Formnext 2023 Day Two: A Barely Audible Hum


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At Formnext, a persistent, barely audible hum permeates the show floor, created by the murmurs and movements of thousands circulating through the expansive hall. This ambient noise, occasionally broken by laughter or mechanical whirs, is a constant presence. On the second day, the show was bustling yet not uncomfortably so. While there’s always a wish for higher attendance, the quality of the discussions stood out; they were meaningful and purposeful. Many visitors, well-versed in 3D printing, sought out specific solutions, updates, or news.

There’s a perception of softening machine demand, yet transactions are occurring, particularly within the more affordable industrial sector. With the general expectation that capital expenditures are being slashed due to the costly nature of investment, opportunities for deals are abundant—not just among the small companies facing insolvency but also in the machinery sector.

A cautious optimism is taking root, driven by a slight uptick in participation, but concerns linger that the underperformance of some publicly traded firms could cast a shadow over the wider, more diverse ecosystem. In the midst of these challenging times, genuine manufacturing flourishes—real transactions for real components with tangible profits. Many attendees are intent on refining processes, elevating efficiency, and cutting costs on parts. While some report an unprecedented number of leads, others find progress slower, revealing a divide where the successful continue to thrive and the struggling falter more decisively.

Many of the new offerings at the event were incremental advancements. For instance, there was the automated post-processing solution for Formlabs’ powder bed fusion technology that streamline depowdering, resurfacing, and powder recycling for the Fuse system. Markforged unveiled the FX10, a new addition to their machine lineup, amid a broader trend of collaboration within the industry.

Axtra3D and 3D Systems have teamed up to provide a dental solution that integrates Oqton’s capabilities, while Nikon SLM Solutions is joining forces with Materialise to advance software development. HP and Materialise are also partnering, integrating Multi Jet Fusion technology into the CO-AM platform. A consortium including Siemens, HP, BASF, EOS, and Dye Mansion has created the AM Navigator tool, a new resource for the industry.

Farsoon, Hyperganic, and BASF have brought forth a lattice engine, an innovation that particularly piqued my interest. A remarkable development involves Hittech Group, a Dutch company specializing in semiconductor and high-end manufacturing, which is entering a joint venture with 3T Additive Manufacturing, part of BEAMIT and thereby a subsidiary of Sandvik. This exemplifies a significant value shift—from selling raw materials like iron ore to sophisticated semiconductor equipment.

What’s evident is an uptick in strategic partnerships, with numerous firms joining forces. While there are public collaborations aimed at collectively industrializing certain aspects of 3D printing, in private, alignments are becoming even more pronounced. We’re observing alliances forming not just among large industrial firms and select 3D printing suppliers in their networks but also among 3D printing companies themselves, all aiming to serve larger clients. This dynamic is poised to create an uneven playing field, potentially amplifying successes for some while exacerbating losses for others.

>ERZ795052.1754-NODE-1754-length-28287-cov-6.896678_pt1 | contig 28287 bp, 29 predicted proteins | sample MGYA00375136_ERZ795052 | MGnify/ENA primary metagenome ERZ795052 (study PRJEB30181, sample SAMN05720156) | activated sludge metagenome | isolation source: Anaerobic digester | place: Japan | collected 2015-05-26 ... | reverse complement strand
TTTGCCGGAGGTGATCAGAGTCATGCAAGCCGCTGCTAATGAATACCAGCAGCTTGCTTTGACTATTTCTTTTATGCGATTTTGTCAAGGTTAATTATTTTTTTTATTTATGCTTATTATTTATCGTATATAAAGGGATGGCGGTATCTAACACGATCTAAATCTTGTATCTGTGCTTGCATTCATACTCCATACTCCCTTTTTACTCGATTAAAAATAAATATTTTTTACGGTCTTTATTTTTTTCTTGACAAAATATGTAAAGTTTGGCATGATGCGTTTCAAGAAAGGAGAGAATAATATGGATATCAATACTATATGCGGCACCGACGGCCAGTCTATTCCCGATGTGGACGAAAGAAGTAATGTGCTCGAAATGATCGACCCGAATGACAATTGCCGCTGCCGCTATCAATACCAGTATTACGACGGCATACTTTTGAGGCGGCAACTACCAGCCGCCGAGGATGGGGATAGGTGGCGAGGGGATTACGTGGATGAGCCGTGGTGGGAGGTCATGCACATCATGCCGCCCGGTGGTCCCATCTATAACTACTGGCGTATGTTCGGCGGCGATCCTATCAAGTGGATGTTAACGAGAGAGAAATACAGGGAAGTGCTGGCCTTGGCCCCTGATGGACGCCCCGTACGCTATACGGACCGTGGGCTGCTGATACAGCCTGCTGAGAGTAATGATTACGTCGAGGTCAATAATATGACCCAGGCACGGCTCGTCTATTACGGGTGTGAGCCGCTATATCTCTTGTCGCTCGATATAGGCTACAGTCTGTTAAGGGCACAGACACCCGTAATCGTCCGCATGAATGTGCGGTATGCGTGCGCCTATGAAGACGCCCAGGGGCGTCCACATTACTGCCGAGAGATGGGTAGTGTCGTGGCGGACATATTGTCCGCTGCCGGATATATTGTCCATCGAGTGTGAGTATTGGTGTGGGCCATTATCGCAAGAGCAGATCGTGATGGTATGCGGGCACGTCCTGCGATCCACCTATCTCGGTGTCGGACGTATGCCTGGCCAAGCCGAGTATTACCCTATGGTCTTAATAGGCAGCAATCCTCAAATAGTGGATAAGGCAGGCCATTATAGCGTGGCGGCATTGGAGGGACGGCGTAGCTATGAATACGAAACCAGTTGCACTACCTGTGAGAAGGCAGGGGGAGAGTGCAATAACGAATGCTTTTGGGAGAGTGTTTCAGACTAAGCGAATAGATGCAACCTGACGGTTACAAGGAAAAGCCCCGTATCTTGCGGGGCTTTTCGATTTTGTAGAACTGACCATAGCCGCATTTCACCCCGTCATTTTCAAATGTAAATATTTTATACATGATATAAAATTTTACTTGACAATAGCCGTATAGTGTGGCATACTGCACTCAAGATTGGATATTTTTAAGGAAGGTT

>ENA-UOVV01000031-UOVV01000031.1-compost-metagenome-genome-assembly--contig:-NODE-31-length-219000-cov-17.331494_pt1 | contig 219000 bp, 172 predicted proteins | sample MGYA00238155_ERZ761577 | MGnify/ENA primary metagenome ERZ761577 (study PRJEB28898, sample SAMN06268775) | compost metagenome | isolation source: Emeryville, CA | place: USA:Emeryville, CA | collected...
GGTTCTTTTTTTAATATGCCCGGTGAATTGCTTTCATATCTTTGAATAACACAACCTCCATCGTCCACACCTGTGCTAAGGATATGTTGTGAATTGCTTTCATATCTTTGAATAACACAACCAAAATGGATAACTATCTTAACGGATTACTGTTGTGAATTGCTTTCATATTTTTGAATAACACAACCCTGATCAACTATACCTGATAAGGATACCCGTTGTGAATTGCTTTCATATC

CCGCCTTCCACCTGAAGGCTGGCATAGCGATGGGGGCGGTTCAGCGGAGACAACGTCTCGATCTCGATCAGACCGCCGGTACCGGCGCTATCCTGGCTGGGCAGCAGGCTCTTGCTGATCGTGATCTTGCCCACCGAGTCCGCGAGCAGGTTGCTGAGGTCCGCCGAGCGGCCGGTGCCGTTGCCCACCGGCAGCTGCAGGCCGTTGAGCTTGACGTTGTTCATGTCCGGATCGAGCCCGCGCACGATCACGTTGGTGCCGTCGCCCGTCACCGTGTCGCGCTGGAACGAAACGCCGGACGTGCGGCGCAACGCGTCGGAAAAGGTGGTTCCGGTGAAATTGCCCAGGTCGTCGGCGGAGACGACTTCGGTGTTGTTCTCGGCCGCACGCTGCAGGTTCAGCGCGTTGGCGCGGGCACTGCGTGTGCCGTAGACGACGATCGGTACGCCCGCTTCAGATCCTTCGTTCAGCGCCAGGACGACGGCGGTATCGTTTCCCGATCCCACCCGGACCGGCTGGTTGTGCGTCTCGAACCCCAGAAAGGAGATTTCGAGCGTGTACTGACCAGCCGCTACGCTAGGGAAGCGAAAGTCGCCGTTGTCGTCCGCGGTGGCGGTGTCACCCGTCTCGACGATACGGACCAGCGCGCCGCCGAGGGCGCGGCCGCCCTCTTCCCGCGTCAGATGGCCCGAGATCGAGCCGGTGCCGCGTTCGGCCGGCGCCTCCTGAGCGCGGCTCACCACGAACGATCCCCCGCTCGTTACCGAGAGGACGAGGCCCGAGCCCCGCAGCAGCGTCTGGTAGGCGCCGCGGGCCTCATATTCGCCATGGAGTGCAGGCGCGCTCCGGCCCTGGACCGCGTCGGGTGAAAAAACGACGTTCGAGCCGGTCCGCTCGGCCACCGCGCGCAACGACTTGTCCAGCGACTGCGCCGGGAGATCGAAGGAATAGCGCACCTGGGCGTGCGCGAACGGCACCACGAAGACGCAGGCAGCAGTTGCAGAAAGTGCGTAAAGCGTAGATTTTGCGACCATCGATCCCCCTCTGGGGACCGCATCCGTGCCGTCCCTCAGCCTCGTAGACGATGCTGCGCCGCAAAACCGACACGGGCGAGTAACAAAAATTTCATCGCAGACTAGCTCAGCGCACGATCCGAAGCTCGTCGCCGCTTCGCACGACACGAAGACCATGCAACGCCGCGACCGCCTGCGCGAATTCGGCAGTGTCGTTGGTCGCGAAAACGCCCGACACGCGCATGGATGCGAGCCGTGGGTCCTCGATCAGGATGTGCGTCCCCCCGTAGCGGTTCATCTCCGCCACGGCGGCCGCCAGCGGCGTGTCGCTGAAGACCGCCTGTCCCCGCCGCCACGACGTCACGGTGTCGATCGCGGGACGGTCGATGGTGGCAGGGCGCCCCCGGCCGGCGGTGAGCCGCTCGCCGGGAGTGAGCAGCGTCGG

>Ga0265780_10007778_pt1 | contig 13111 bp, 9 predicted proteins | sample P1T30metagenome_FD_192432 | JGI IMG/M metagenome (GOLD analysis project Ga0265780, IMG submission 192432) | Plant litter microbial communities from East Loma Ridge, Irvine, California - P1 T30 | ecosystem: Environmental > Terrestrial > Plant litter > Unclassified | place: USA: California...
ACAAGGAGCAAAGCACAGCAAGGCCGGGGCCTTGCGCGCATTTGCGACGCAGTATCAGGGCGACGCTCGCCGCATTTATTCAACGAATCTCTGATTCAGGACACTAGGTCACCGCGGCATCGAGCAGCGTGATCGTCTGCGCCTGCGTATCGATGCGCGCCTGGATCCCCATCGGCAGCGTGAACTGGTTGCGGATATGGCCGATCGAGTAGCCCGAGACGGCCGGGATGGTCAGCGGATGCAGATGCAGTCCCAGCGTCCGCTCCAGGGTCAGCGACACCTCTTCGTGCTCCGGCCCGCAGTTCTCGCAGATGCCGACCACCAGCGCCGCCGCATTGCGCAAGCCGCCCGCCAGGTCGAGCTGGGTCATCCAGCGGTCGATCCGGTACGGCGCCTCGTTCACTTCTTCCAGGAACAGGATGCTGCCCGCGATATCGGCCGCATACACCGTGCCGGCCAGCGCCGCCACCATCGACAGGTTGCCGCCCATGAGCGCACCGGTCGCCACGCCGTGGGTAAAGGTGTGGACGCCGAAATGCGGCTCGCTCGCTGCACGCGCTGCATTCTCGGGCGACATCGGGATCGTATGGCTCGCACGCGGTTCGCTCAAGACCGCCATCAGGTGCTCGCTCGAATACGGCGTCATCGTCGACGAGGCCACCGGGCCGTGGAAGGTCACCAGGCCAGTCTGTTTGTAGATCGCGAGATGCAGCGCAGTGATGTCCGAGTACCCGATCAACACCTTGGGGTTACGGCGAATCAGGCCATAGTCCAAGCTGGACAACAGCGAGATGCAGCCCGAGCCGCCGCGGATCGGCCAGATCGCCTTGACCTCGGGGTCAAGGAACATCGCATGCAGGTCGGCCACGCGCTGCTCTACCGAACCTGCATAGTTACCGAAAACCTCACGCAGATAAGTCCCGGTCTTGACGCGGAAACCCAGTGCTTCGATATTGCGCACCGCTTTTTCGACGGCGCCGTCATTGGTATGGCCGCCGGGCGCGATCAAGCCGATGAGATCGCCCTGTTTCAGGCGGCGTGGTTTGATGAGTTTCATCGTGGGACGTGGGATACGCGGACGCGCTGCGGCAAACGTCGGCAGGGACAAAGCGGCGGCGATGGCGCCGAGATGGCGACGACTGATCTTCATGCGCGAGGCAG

There were numerous subtle innovations that caught my eye at the event. Reichenbacher Hamuel, for instance, showcased a hybrid 3D printing machine that caters to molds and large-scale parts. Notably, the company demonstrated a laminated mold made from a bio-based material, which was remarkably smooth to the touch. This advancement has the potential to be a sustainable game-changer for many companies, especially considering that the combined printing and machining time for such a tool is less than eight hours, outpacing many alternatives.

The seemingly mundane elements also left an impression on me. Pipe couplings, reducers, and elbows might not scream innovation, but considering the volumes produced and their use in critical, high-end applications, their potential impact is significant. At the 3D Systems display, the powder bed fusion material CuNi30a was presented—its resistance to saltwater opens up applications in maritime, oil, and similar industries.

I was equally enchanted by RoboSkin from Oechsler, featuring Carbon’s elastomeric coverings designed for industrial robots and collaborative robots (cobots). This material not only serves as protection for the robots but also creates a safer interaction point for humans working alongside them. The covering could even make people feel more at ease around cobots.

Witnessing dozens of real-life applications and solutions was exhilarating. It was a testament to an industry maturing to address global needs. The physical exhaustion from traversing the event couldn’t dampen the elation I felt—it was as if I was walking on air.

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